Thinking With Tentacles

Mad Penguins & Whale Accents
in the Court of the Octopus King

Research into the natural world has been a reliable way of gauging our walk on this planet, and where we’re probably heading to. But a new approach, devoid of any rancid anthropomorphism, has offered fresh insights into animal intelligence. And the results are remarkable.
Heard the one about whales with a Caribbean accent? Or penguins having sex parties wilder than drunken priests? But no one was ready to witness an octopus opening a jar from inside, or sneaking out at night to feed on crabs nearby, before returning to its tank. Or not.
What these and other animals prove is that cognitive ability is not a human monopoly. In fact, whenever the need to compare them with us is subtracted from the equation, crows, cephalopods, and pigeons, to name a few, can outsmart a thinking bloke often in a radical way.
Evolution has proposed alternatives to some species so far from our own, that they could be almost aliens raised in Pluto for we know. Since we no longer equate physiology with identity, it’d be better get acquainted with mental prowess that owes nothing to rationality.
Not that we even apply it to everything, and yes, to us, there is something wrong with that. But elephants have always cried of sadness, and chickens do side up with individuals in danger. We were just too busy trading their tusk for the ivory, or simply eating them, to pay any attention.

ADÉLIES JUST WANT TO HAVE FUN
Let’s get this out of the way: penguins are not humans, thus morality is not an issue, even if a colony, in the distance, looks like a black-tie cocktail party. And for belting out loud, the Adélies have nothing on the singing lady Adele. But when it comes to parties, theirs do get wild.
During Capt. Scott‘s second, and doomed, trip to Antarctica, between 1910-13, George Murray Levick wrote of widespread necrophilia, males sexually coercing young chicks, before killing them, and shock, having sex with other males. To him, it was ‘depravity,’ and his notes (in Ancient Greek, to harden access to them) went missing.
Till now: they’ve been uncovered and bad ‘science’ journalism have ensued, of course. But the biggest recent news about the Adélie had nothing to do with sex. In February, it was reported that 150,000 penguins died, after being landlocked by the fracture of a giant iceberg.
But it was a hoax, better researched stories have confirmed. Neither sex fiends nor massacred by climate change, yet, penguins are just, once again, being victims of bad reporting. Why we care has nothing to do with humanity either: they just look like us. We’re already changing their history. Time to tell their stories way better, too.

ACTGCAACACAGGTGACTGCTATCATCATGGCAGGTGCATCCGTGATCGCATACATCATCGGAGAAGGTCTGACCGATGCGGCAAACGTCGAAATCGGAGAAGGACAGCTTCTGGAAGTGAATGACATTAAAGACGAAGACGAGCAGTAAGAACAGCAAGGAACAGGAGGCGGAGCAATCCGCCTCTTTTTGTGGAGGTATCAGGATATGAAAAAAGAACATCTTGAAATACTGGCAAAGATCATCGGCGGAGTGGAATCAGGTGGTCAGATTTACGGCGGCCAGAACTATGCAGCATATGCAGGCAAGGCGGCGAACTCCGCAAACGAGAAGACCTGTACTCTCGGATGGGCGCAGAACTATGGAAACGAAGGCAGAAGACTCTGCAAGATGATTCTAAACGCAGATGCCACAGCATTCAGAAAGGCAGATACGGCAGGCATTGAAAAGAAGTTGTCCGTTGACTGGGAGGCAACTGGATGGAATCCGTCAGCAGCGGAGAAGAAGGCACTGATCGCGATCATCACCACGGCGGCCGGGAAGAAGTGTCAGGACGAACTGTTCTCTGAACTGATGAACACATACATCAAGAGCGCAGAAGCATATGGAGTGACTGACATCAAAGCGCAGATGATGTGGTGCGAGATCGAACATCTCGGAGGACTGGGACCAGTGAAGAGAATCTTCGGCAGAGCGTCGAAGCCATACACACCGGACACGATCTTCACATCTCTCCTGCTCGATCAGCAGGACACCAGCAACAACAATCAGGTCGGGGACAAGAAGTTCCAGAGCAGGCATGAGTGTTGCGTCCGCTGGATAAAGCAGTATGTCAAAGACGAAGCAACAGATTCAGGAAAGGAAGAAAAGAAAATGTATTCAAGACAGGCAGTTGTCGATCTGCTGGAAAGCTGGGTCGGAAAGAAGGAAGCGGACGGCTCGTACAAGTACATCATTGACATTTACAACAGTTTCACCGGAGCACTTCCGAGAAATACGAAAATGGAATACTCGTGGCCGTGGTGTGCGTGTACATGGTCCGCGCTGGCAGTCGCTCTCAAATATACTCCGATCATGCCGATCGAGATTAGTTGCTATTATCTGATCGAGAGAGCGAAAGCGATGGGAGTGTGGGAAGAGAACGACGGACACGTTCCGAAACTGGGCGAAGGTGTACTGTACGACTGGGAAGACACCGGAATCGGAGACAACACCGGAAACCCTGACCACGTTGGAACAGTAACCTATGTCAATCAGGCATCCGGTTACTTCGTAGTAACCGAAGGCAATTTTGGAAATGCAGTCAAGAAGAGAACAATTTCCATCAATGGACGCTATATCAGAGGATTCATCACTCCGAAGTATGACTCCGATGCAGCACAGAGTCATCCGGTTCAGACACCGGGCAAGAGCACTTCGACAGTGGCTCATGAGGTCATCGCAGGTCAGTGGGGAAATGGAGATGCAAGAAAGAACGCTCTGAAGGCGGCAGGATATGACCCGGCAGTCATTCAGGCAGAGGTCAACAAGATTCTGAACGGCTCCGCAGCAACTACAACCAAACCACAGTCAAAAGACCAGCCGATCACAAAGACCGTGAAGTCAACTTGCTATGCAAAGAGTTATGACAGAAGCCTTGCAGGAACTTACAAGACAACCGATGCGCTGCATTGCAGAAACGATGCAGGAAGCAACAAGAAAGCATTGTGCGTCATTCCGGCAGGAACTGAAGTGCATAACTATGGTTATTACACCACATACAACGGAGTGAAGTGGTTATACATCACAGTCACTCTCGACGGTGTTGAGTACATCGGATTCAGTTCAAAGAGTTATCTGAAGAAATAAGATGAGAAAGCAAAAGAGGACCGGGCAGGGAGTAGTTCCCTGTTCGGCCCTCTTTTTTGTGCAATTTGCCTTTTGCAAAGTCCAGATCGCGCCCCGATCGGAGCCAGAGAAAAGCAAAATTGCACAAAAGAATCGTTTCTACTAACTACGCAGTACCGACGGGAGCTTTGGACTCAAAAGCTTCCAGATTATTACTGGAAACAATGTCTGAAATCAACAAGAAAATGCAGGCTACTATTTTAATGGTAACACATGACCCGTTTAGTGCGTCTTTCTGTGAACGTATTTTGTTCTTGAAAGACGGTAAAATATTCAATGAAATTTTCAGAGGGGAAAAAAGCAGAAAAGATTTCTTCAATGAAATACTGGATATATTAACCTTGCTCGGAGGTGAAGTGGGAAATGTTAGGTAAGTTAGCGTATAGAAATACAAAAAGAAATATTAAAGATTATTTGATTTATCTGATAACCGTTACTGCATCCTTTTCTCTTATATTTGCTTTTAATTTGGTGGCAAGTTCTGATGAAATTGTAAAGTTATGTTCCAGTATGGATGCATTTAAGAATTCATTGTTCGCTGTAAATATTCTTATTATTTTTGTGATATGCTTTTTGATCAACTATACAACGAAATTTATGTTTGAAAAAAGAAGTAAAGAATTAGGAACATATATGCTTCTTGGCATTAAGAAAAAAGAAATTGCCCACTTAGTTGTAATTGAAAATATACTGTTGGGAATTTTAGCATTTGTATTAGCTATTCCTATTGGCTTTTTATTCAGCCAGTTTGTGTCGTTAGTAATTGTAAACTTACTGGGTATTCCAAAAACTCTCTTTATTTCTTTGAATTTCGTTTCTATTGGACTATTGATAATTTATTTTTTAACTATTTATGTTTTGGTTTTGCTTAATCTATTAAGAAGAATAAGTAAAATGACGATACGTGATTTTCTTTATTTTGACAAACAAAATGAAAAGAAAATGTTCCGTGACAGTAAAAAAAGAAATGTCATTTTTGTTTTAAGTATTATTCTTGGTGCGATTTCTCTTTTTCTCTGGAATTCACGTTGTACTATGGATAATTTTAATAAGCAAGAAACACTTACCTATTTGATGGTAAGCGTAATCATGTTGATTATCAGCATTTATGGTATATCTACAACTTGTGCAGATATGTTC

DEEP SONGS & ACCENTED CLICKS
Since at least the 1970s, news about whales is always surprising, even as their numbers keeping receding towards extinction. The size of their brains, rich social lives, their songs, complex and uniquely identified with their pods. And then there’s the loneliest of them all.
The fact that research into these massive but elusive species has reached such a level of sophistication is, in itself, (more)
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Read Also:
* Beneath the Waves
* Eerie Impersonation
* The Saddest Song
Continue reading

Eerie Impersonation

A Captive Beluga May Have
Learned to Mimic Our Speech

Whales are smart. Or so we’ve been told since we began studying them, instead of killing them, in the 1960s. But a lot of the initial assumptions about cetaceans’ intelligence was based on brain size, and that’s no longer a reliable indication of cognition, scientists say.
Still, self-centered as we are, we’re always impressed when animals begin to sound like humans. The latest example is Noc, a San Diego Beluga whale, whose haunting speech-like pattern, a few octaves lower than his normal ‘voice,’ has been recorded and is all over the Web.
The recording was made by a National Marine Mammal Foundation team of researchers, as part of an online study published on Current Biology. It sounds like the animal was mocking his human handlers, but that’s reading too much in what’s essentially a mimicking exercise.
It took Noc some 16 years to produce what was caught on tape, something that the much smaller brain of a parrot, for example, would produce in just a few months. Still, it gives anyone pause. But before you grow too attached to the whale, a sad note: he died years ago.
SPEECH OR PARROTING?
For the record, cetaceans are indeed intelligent in ways we don’t quite comprehend, and communicate mainly by sounds through long distances in frequencies we can’t hear. Just like elephants and other Continue reading

The Saddest Song

The Loneliest Whale in the
Ocean Can’t Find Her Mate

Her voice was first heard in 1989. Oceanographers have been following her songs for two decades. It all indicates that she’s a baleen whale, a subspecies that includes the great Blue, the Fin and the Humpback whales. But there’s something very sad about this creature.
Unlike any other in the ocean, she (or he, no one knows its gender) sings at a 51.75Hz frequency, way above the 12 to 25Hz range of every other whale. It’s a frequency her kind can’t hear and as she ages, her songs are getting lower and lower in pitch too. For comparison, 52Hz is just above the lowest note on a tuba.
A study in 2004 determined that the sounds come from a single animal whose movements ‘appear to be unrelated to the presence of other whale species.’ In other words, she’s always alone and even the migration paths that she follows year after year are unique.
And yet she sings. Her elaborate songs come in groups of two to six calls, lasting for five to six seconds each. But it’s unlikely that this whale will ever mate, which is tragic since cetaceans have such a rich Continue reading